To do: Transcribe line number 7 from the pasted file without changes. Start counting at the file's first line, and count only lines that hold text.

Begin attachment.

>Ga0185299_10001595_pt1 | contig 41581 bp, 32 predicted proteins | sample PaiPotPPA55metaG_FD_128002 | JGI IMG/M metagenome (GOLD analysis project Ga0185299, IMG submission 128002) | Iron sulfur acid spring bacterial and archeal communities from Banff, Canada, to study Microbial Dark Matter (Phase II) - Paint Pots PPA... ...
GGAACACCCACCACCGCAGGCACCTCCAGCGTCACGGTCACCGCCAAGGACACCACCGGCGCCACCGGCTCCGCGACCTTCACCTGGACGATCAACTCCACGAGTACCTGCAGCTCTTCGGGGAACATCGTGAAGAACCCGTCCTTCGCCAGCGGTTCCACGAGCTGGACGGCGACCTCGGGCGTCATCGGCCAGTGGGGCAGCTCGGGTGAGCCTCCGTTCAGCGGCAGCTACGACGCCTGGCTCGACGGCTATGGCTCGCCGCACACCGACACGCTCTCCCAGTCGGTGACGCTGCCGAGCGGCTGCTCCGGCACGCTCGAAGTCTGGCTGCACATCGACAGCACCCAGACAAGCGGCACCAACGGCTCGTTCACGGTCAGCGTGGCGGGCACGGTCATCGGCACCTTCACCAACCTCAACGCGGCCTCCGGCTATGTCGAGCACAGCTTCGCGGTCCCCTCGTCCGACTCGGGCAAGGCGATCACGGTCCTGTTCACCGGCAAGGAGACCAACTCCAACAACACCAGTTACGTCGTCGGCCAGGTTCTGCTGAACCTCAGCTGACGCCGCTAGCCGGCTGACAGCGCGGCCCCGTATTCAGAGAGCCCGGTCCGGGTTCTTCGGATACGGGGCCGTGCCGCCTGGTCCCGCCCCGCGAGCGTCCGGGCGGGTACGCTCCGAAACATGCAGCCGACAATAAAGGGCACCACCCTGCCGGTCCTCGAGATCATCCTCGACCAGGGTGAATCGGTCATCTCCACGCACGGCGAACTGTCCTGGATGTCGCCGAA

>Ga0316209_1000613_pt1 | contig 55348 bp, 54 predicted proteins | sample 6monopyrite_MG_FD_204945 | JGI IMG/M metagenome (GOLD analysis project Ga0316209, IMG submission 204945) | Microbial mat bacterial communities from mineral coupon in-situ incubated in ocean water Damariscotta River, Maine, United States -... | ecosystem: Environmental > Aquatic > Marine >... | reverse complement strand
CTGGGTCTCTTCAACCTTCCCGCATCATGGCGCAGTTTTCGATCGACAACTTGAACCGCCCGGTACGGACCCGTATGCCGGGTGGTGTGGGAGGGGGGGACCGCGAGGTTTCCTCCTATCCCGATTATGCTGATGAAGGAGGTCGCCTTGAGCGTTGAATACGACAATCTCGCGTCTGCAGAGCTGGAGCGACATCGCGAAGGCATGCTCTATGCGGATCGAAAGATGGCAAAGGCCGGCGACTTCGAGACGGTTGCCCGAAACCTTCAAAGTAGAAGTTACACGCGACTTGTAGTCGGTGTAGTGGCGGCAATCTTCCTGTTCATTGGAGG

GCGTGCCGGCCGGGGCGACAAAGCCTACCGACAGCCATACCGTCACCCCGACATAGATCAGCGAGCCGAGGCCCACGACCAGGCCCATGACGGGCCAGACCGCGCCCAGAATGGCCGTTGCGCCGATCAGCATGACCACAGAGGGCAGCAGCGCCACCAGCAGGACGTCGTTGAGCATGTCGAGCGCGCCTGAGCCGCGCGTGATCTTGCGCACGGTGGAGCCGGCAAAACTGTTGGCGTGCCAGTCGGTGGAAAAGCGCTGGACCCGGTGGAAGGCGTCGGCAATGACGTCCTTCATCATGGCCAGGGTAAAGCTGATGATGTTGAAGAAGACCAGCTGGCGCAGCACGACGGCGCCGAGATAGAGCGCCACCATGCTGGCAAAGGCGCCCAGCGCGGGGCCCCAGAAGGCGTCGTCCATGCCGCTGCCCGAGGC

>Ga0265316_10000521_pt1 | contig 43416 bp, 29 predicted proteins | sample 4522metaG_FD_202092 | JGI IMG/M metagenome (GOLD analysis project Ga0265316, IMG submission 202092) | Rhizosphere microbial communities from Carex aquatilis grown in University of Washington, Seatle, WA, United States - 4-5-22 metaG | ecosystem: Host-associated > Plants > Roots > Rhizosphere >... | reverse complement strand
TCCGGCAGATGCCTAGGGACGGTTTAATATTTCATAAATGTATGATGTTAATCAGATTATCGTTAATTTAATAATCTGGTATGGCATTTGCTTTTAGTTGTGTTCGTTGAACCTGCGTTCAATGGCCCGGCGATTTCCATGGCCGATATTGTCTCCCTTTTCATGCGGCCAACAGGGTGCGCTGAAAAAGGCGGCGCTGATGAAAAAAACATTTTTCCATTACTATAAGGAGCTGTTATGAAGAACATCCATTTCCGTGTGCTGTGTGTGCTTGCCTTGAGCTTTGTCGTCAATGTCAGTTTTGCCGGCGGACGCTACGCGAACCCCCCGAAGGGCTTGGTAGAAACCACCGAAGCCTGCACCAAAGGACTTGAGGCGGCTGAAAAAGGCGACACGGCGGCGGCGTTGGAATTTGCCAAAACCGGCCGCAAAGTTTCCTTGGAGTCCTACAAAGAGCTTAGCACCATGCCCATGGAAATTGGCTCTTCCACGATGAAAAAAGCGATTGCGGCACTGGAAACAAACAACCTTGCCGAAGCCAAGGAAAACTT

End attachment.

TCCGGCAGATGCCTAGGGACGGTTTAATATTTCATAAATGTATGATGTTAATCAGATTATCGTTAATTTAATAATCTGGTATGGCATTTGCTTTTAGTTGTGTTCGTTGAACCTGCGTTCAATGGCCCGGCGATTTCCATGGCCGATATTGTCTCCCTTTTCATGCGGCCAACAGGGTGCGCTGAAAAAGGCGGCGCTGATGAAAAAAACATTTTTCCATTACTATAAGGAGCTGTTATGAAGAACATCCATTTCCGTGTGCTGTGTGTGCTTGCCTTGAGCTTTGTCGTCAATGTCAGTTTTGCCGGCGGACGCTACGCGAACCCCCCGAAGGGCTTGGTAGAAACCACCGAAGCCTGCACCAAAGGACTTGAGGCGGCTGAAAAAGGCGACACGGCGGCGGCGTTGGAATTTGCCAAAACCGGCCGCAAAGTTTCCTTGGAGTCCTACAAAGAGCTTAGCACCATGCCCATGGAAATTGGCTCTTCCACGATGAAAAAAGCGATTGCGGCACTGGAAACAAACAACCTTGCCGAAGCCAAGGAAAACTT